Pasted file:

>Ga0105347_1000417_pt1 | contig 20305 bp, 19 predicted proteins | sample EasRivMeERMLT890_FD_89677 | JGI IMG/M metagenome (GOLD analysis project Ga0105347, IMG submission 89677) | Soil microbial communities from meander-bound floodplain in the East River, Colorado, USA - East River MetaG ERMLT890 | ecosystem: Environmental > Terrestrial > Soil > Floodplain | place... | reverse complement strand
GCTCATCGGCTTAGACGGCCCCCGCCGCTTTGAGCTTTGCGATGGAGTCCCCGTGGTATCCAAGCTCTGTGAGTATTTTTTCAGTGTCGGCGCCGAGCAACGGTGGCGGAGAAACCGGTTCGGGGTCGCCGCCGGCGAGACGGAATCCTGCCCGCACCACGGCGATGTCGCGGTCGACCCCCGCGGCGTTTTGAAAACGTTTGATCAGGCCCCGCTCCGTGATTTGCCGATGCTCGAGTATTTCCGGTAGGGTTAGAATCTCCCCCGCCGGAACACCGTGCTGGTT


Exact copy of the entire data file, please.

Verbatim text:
>Ga0105347_1000417_pt1 | contig 20305 bp, 19 predicted proteins | sample EasRivMeERMLT890_FD_89677 | JGI IMG/M metagenome (GOLD analysis project Ga0105347, IMG submission 89677) | Soil microbial communities from meander-bound floodplain in the East River, Colorado, USA - East River MetaG ERMLT890 | ecosystem: Environmental > Terrestrial > Soil > Floodplain | place... | reverse complement strand
GCTCATCGGCTTAGACGGCCCCCGCCGCTTTGAGCTTTGCGATGGAGTCCCCGTGGTATCCAAGCTCTGTGAGTATTTTTTCAGTGTCGGCGCCGAGCAACGGTGGCGGAGAAACCGGTTCGGGGTCGCCGCCGGCGAGACGGAATCCTGCCCGCACCACGGCGATGTCGCGGTCGACCCCCGCGGCGTTTTGAAAACGTTTGATCAGGCCCCGCTCCGTGATTTGCCGATGCTCGAGTATTTCCGGTAGGGTTAGAATCTCCCCCGCCGGAACACCGTGCTGGTT